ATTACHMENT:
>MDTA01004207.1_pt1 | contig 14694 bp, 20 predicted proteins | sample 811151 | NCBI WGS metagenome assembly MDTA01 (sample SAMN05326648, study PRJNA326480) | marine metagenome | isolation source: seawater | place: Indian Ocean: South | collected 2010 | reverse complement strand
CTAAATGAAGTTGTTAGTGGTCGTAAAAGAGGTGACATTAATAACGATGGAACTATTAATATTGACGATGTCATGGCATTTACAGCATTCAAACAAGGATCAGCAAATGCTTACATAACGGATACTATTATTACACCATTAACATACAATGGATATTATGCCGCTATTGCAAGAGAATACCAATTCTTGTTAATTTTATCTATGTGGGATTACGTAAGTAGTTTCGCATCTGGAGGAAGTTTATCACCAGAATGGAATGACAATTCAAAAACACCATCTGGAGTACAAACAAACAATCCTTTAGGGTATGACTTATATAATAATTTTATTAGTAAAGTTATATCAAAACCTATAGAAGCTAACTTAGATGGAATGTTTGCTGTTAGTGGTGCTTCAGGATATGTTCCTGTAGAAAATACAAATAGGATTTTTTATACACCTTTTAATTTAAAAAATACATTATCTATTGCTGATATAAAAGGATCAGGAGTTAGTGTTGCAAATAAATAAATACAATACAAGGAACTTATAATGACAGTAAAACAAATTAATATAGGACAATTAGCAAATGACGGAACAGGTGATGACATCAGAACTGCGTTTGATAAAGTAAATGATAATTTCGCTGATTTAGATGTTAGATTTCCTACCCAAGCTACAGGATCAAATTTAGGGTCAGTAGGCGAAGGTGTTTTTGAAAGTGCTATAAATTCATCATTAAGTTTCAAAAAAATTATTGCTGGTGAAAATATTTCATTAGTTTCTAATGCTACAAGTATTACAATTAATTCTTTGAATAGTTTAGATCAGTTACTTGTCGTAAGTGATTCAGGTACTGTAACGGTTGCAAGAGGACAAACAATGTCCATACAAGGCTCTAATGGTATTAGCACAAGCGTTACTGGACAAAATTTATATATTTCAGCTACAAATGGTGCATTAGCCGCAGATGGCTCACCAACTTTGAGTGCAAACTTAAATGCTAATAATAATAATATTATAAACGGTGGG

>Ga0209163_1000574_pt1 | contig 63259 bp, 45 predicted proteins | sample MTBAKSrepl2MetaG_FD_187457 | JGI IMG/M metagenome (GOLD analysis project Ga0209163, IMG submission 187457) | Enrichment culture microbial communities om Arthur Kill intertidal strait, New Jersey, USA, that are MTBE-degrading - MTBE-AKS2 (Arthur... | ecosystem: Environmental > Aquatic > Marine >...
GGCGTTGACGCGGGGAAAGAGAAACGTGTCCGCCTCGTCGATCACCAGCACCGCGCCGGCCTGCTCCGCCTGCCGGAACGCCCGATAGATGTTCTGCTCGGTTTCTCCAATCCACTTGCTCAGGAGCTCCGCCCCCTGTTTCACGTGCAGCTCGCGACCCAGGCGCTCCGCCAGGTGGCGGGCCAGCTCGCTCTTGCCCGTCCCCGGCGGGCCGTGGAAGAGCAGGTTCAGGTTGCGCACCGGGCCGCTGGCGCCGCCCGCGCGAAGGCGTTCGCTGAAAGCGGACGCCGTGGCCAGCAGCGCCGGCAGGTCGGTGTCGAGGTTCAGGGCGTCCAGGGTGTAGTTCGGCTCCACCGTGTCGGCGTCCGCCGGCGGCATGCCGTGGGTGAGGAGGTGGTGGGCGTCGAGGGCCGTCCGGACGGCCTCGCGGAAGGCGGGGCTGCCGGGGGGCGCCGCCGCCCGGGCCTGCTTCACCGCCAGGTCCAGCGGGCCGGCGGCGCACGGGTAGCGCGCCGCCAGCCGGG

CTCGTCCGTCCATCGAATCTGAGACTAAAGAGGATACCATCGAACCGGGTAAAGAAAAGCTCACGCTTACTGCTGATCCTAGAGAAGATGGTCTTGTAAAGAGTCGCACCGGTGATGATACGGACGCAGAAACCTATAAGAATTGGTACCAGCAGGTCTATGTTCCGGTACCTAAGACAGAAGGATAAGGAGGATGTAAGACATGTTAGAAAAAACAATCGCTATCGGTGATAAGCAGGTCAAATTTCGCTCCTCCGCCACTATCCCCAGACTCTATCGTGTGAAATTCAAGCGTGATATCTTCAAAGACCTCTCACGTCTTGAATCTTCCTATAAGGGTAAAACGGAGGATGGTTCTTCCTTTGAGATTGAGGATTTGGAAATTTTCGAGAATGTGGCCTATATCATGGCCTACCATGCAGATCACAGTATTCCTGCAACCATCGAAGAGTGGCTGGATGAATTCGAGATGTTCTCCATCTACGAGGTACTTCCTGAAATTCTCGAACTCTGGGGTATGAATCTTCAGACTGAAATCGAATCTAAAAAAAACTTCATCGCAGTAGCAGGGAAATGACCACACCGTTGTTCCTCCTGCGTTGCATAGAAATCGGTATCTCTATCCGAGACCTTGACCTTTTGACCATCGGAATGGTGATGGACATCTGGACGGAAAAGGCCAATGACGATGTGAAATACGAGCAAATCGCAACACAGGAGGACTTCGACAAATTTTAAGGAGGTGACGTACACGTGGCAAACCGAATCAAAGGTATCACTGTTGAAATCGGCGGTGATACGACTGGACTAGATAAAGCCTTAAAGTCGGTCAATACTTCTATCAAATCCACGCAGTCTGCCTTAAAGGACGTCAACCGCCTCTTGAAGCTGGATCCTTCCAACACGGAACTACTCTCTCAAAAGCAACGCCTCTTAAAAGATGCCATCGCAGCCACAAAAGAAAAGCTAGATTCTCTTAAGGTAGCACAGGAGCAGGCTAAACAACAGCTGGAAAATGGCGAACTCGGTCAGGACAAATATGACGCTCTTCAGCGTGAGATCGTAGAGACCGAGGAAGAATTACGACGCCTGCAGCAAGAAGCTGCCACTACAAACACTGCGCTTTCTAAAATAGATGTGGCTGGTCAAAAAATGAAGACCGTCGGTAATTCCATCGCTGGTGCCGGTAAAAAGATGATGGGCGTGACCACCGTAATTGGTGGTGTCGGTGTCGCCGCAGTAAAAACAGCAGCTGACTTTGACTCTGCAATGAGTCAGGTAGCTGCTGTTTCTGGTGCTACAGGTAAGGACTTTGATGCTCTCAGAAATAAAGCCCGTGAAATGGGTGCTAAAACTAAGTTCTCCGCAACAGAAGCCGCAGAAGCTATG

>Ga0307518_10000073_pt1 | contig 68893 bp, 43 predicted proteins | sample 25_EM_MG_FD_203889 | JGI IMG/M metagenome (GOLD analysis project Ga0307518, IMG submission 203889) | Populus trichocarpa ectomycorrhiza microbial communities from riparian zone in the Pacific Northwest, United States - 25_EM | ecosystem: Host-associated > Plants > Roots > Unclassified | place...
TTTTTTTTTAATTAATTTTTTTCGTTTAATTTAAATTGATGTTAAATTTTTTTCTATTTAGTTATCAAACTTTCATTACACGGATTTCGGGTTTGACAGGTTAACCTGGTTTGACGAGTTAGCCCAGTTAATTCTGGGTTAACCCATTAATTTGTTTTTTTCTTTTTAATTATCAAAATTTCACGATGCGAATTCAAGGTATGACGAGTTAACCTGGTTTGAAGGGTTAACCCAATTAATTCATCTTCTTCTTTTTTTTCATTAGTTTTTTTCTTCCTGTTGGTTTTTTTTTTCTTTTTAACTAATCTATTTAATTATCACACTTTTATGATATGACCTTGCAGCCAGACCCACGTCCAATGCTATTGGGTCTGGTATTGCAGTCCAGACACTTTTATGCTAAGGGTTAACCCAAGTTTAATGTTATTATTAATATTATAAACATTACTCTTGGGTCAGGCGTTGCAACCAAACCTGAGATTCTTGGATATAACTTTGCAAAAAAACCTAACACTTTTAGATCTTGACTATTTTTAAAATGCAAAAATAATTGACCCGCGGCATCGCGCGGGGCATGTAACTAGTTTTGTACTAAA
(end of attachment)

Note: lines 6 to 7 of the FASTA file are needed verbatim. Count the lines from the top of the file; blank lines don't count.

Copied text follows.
>Ga0307518_10000073_pt1 | contig 68893 bp, 43 predicted proteins | sample 25_EM_MG_FD_203889 | JGI IMG/M metagenome (GOLD analysis project Ga0307518, IMG submission 203889) | Populus trichocarpa ectomycorrhiza microbial communities from riparian zone in the Pacific Northwest, United States - 25_EM | ecosystem: Host-associated > Plants > Roots > Unclassified | place...
TTTTTTTTTAATTAATTTTTTTCGTTTAATTTAAATTGATGTTAAATTTTTTTCTATTTAGTTATCAAACTTTCATTACACGGATTTCGGGTTTGACAGGTTAACCTGGTTTGACGAGTTAGCCCAGTTAATTCTGGGTTAACCCATTAATTTGTTTTTTTCTTTTTAATTATCAAAATTTCACGATGCGAATTCAAGGTATGACGAGTTAACCTGGTTTGAAGGGTTAACCCAATTAATTCATCTTCTTCTTTTTTTTCATTAGTTTTTTTCTTCCTGTTGGTTTTTTTTTTCTTTTTAACTAATCTATTTAATTATCACACTTTTATGATATGACCTTGCAGCCAGACCCACGTCCAATGCTATTGGGTCTGGTATTGCAGTCCAGACACTTTTATGCTAAGGGTTAACCCAAGTTTAATGTTATTATTAATATTATAAACATTACTCTTGGGTCAGGCGTTGCAACCAAACCTGAGATTCTTGGATATAACTTTGCAAAAAAACCTAACACTTTTAGATCTTGACTATTTTTAAAATGCAAAAATAATTGACCCGCGGCATCGCGCGGGGCATGTAACTAGTTTTGTACTAAA